Expediting Pet Recovery After Surgery

After surgery, pet recovery can be hastened by several simple precautions.

Prescription Pain Medications Hasten Healing

In most cases, your pet will return from surgery with pain medications. Pain management is one of the most important facets of cat and dog surgery recovery. Studies show that adequate pain relief leads to faster healing. In addition, pain can interfere with immune function, creating a greater risk of infection and slower wound healing times.

Usually, your veterinarian will prescribe non-steroidal anti-inflammatories (NSAIDs) such as Carprofen or Meloxicam, opiates such as Fentanyl or a synthetic opiate-like drug such as Tramadol.

When used correctly, these powerful drugs reduce pain and improve cat and dog recovery times.

For Safety, Limit Movement

Do not assume that your pet will self-limit movement. In many cases, your dog or cat will need to be crated or caged after surgery. While your pet may not try to jump or run, her compromised physical state may make her more susceptible to slips and falls. Keep cats indoors and leash walk dogs.

Reduce Stress in Recovering Pets

For any dog or cat, surgery and recovery can be a stressful time. Limited movement, routine changes and pain can create anxiety. Spend quiet time with your pet, but do not pressure her if she wants solitude. For everyone's safety, instruct small children to use caution around a recovering pet.

Recognize that everyday activities may be more difficult for a recovering pet. For cats, provide a litter box on each floor of the house, and replace high-sided boxes with easy access trays. Getting up and down stairs may be a challenge for your dog if she is recovering from leg surgery; a sling around the belly may help the climb. Ramps are available to facilitate car entry and exit.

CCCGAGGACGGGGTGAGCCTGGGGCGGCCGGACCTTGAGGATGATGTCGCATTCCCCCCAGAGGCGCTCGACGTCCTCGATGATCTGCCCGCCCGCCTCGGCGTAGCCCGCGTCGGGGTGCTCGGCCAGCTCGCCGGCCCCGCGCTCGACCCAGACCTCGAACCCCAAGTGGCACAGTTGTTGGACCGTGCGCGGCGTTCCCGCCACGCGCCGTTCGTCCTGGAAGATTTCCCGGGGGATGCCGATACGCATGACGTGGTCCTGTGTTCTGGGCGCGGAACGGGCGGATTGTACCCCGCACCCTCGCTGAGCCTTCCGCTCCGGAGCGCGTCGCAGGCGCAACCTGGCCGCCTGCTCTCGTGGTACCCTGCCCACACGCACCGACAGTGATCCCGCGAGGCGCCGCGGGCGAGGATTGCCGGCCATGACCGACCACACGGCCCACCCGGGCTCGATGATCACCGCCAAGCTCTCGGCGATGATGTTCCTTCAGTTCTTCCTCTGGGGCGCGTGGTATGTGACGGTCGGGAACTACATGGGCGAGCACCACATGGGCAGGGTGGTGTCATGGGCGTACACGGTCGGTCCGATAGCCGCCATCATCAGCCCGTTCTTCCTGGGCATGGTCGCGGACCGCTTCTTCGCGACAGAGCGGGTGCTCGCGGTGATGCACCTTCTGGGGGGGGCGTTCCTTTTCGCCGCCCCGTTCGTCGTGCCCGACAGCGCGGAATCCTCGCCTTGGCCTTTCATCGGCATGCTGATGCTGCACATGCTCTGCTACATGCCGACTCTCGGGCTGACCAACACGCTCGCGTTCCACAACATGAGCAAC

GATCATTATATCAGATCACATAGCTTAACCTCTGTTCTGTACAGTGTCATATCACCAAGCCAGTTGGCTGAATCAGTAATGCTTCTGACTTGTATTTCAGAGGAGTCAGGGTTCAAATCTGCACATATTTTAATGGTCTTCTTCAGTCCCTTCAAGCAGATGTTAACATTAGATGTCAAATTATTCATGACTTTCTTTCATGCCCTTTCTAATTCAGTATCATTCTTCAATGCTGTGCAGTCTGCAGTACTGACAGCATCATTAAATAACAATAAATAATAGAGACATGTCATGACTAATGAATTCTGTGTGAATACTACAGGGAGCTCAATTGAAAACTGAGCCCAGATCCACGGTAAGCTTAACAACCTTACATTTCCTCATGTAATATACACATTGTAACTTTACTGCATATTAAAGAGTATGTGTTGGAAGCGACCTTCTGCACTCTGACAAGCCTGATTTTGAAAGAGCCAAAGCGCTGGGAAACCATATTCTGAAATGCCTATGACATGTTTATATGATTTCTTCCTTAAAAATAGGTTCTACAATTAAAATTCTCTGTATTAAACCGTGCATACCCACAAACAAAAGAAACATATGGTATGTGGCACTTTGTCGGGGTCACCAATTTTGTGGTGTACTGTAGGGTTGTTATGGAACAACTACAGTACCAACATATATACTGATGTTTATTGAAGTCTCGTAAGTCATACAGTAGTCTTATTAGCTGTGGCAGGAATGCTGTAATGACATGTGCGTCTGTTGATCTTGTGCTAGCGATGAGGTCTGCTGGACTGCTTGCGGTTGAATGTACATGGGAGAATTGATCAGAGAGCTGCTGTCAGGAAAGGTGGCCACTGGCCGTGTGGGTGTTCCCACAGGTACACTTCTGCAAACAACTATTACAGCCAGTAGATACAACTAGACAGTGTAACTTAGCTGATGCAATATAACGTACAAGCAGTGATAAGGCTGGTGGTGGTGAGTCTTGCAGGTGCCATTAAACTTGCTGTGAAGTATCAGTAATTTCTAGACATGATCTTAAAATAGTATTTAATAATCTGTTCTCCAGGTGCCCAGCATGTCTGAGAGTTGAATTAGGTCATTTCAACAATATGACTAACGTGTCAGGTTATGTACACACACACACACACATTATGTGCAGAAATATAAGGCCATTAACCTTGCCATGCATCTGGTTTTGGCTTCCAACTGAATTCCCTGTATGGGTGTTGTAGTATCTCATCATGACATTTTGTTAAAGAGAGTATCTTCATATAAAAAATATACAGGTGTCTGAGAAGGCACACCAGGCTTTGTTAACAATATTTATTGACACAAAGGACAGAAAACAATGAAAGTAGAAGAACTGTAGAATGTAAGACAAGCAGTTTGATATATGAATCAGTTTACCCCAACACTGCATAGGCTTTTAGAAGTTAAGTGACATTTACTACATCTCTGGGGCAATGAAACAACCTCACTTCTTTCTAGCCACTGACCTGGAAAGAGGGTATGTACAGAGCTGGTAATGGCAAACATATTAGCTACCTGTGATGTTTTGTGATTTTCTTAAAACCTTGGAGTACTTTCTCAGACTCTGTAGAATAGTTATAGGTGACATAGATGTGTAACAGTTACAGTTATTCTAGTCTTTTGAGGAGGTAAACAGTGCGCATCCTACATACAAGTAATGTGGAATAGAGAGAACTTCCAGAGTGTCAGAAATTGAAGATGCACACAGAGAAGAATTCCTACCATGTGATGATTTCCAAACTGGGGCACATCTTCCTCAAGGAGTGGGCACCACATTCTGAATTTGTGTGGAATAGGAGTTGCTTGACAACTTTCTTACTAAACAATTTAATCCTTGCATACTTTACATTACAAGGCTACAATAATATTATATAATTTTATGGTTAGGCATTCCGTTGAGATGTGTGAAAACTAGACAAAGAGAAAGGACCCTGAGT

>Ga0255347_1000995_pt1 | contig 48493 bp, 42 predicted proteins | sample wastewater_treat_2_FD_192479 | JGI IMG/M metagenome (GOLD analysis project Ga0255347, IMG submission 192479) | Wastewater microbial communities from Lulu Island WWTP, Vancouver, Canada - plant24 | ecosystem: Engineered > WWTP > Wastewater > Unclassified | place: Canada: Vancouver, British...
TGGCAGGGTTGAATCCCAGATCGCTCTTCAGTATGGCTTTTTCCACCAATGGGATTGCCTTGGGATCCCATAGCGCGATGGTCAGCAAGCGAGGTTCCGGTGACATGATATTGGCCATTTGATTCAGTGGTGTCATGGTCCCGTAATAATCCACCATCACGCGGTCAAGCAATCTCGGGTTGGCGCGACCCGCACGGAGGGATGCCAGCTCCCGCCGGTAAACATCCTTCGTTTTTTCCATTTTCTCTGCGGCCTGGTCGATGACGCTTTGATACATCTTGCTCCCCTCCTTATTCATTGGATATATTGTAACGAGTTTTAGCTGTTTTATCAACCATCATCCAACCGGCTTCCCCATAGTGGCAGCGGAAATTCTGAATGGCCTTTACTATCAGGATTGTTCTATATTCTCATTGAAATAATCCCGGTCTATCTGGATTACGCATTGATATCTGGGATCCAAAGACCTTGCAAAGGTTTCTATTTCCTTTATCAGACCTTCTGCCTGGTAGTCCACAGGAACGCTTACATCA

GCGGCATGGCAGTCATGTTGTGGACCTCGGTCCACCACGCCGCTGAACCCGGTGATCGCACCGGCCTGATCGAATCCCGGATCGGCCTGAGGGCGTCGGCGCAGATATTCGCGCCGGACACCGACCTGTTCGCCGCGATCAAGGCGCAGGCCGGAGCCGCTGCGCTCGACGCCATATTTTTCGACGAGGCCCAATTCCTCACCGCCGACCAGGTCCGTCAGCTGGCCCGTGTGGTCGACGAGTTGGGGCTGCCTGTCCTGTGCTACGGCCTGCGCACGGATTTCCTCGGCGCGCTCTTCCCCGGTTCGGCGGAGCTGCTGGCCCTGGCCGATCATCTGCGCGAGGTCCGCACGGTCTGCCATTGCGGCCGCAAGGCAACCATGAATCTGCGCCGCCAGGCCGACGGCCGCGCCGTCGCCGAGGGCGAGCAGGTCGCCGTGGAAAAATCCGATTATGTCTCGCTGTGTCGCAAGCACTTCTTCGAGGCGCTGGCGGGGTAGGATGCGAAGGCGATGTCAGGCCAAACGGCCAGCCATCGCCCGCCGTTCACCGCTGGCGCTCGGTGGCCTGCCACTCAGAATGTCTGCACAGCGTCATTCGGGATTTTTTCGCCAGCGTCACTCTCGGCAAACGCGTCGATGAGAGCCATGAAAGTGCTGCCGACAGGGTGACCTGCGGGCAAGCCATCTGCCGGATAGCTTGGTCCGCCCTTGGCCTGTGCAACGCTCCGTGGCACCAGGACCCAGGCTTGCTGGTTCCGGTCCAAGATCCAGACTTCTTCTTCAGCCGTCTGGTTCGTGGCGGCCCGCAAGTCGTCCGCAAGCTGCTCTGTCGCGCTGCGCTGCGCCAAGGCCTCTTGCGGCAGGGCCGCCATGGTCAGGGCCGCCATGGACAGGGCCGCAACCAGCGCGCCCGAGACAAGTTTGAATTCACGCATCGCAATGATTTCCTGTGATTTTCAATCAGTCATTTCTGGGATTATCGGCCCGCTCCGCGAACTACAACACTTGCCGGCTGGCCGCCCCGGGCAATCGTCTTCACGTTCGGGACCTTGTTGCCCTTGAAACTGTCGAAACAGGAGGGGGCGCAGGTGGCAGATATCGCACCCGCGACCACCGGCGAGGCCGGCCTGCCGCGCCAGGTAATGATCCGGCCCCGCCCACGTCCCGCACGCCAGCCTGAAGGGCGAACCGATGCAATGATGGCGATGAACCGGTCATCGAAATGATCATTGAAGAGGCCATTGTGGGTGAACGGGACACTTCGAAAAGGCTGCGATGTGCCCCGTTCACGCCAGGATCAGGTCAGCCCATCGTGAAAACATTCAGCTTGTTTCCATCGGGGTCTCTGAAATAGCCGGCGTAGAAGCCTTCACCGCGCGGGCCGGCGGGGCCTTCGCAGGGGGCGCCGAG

Feed A High-Quality Recovery Diet

There are commercial and prescription diets available for recovering or convalescent pets. These foods are specially formulated for dogs and cats that may need extra nutrition in a concentrated, easy to digest form.

Palatable and easy to chew and swallow, recovery diets contain ingredients that help to maintain body weight and muscle mass. Several brands and formulations are available.

Reintroduce Activity Slowly

Once your veterinarian gives permission, reintroduce activity slowly. Depending upon the procedure performed or the extent of your pet's injuries, recovery can be slow.

Your veterinarian may recommend physical therapy and a well designed program can bring your pet back into shape more quickly.

Increase activity in increments. Walk your dog for 10 minutes one week, 15 minutes the next, building slowly to two 20-minute walks per day. In extreme weather-hot or cold-use caution. In hot weather, walk in the early morning or evening. In cold weather, short-haired dogs may need a sweater.

Exercising your cat is somewhat more difficult. There are cat toys available that may appeal to your cat's prey instinct. Some cats like to explore paper bags and boxes and others find crinkly newspaper to be momentarily interesting. If all else fails, lure your cat from one end of the room to the other with a tempting food treat.

Helping your dog or cat to recovery quickly and fully requires patience and compassion, but your efforts will be rewarded with a grateful and good-as-new pet.